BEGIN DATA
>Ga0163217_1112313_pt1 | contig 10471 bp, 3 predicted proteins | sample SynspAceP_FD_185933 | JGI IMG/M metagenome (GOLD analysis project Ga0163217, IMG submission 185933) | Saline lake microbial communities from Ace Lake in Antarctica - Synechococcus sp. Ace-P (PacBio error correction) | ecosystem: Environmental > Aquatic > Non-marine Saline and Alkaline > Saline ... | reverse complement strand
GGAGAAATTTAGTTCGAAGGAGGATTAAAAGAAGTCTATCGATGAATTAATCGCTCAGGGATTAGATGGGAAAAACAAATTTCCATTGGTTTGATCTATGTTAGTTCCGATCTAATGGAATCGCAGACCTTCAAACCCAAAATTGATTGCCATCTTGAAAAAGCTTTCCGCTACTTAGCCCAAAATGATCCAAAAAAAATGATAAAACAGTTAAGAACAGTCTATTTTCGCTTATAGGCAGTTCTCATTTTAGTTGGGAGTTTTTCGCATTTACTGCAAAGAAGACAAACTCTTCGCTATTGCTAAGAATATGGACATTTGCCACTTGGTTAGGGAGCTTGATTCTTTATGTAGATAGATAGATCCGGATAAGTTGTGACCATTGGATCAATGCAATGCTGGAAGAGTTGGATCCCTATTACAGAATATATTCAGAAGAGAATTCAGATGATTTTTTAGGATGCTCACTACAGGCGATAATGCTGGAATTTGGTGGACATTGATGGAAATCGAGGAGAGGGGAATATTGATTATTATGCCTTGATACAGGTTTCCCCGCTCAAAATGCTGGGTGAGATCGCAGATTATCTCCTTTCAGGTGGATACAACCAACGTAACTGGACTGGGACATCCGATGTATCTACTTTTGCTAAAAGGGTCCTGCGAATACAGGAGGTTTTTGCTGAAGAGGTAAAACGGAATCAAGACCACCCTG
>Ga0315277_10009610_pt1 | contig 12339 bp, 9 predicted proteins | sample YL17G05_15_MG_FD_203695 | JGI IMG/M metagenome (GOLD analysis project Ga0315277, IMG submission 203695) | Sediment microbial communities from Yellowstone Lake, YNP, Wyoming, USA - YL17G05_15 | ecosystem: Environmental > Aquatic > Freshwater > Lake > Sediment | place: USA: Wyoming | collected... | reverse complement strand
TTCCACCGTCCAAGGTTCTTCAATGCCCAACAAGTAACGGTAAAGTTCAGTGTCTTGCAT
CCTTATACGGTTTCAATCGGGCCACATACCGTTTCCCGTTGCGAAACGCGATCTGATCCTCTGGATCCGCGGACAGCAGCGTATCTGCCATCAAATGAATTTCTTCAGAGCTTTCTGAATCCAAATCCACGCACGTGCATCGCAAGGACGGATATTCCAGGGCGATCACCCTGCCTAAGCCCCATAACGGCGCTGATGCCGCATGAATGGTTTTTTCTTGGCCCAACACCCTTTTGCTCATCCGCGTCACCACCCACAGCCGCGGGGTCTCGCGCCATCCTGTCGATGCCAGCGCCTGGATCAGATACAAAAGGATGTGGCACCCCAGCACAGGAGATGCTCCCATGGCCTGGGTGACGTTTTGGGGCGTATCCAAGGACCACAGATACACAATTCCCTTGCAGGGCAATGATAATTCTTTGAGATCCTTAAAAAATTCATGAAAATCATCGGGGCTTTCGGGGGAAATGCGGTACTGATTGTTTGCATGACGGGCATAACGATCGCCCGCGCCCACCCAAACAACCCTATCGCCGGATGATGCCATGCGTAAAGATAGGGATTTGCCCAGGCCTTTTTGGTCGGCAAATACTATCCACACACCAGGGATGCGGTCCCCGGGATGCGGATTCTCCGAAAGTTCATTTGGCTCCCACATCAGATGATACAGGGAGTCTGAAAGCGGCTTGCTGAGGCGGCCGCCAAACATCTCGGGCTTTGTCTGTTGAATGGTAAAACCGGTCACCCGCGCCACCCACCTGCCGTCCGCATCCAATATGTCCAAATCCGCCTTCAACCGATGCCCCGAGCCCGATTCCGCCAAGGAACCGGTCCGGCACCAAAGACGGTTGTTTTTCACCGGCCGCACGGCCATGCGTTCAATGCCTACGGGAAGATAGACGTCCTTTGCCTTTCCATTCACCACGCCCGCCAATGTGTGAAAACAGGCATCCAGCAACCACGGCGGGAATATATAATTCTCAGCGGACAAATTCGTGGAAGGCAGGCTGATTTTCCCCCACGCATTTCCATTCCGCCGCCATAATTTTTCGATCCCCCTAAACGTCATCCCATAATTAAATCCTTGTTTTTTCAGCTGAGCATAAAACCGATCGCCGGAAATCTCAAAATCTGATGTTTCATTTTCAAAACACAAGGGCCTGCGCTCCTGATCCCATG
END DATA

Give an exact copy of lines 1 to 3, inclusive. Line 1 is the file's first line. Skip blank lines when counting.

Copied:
>Ga0163217_1112313_pt1 | contig 10471 bp, 3 predicted proteins | sample SynspAceP_FD_185933 | JGI IMG/M metagenome (GOLD analysis project Ga0163217, IMG submission 185933) | Saline lake microbial communities from Ace Lake in Antarctica - Synechococcus sp. Ace-P (PacBio error correction) | ecosystem: Environmental > Aquatic > Non-marine Saline and Alkaline > Saline ... | reverse complement strand
GGAGAAATTTAGTTCGAAGGAGGATTAAAAGAAGTCTATCGATGAATTAATCGCTCAGGGATTAGATGGGAAAAACAAATTTCCATTGGTTTGATCTATGTTAGTTCCGATCTAATGGAATCGCAGACCTTCAAACCCAAAATTGATTGCCATCTTGAAAAAGCTTTCCGCTACTTAGCCCAAAATGATCCAAAAAAAATGATAAAACAGTTAAGAACAGTCTATTTTCGCTTATAGGCAGTTCTCATTTTAGTTGGGAGTTTTTCGCATTTACTGCAAAGAAGACAAACTCTTCGCTATTGCTAAGAATATGGACATTTGCCACTTGGTTAGGGAGCTTGATTCTTTATGTAGATAGATAGATCCGGATAAGTTGTGACCATTGGATCAATGCAATGCTGGAAGAGTTGGATCCCTATTACAGAATATATTCAGAAGAGAATTCAGATGATTTTTTAGGATGCTCACTACAGGCGATAATGCTGGAATTTGGTGGACATTGATGGAAATCGAGGAGAGGGGAATATTGATTATTATGCCTTGATACAGGTTTCCCCGCTCAAAATGCTGGGTGAGATCGCAGATTATCTCCTTTCAGGTGGATACAACCAACGTAACTGGACTGGGACATCCGATGTATCTACTTTTGCTAAAAGGGTCCTGCGAATACAGGAGGTTTTTGCTGAAGAGGTAAAACGGAATCAAGACCACCCTG
>Ga0315277_10009610_pt1 | contig 12339 bp, 9 predicted proteins | sample YL17G05_15_MG_FD_203695 | JGI IMG/M metagenome (GOLD analysis project Ga0315277, IMG submission 203695) | Sediment microbial communities from Yellowstone Lake, YNP, Wyoming, USA - YL17G05_15 | ecosystem: Environmental > Aquatic > Freshwater > Lake > Sediment | place: USA: Wyoming | collected... | reverse complement strand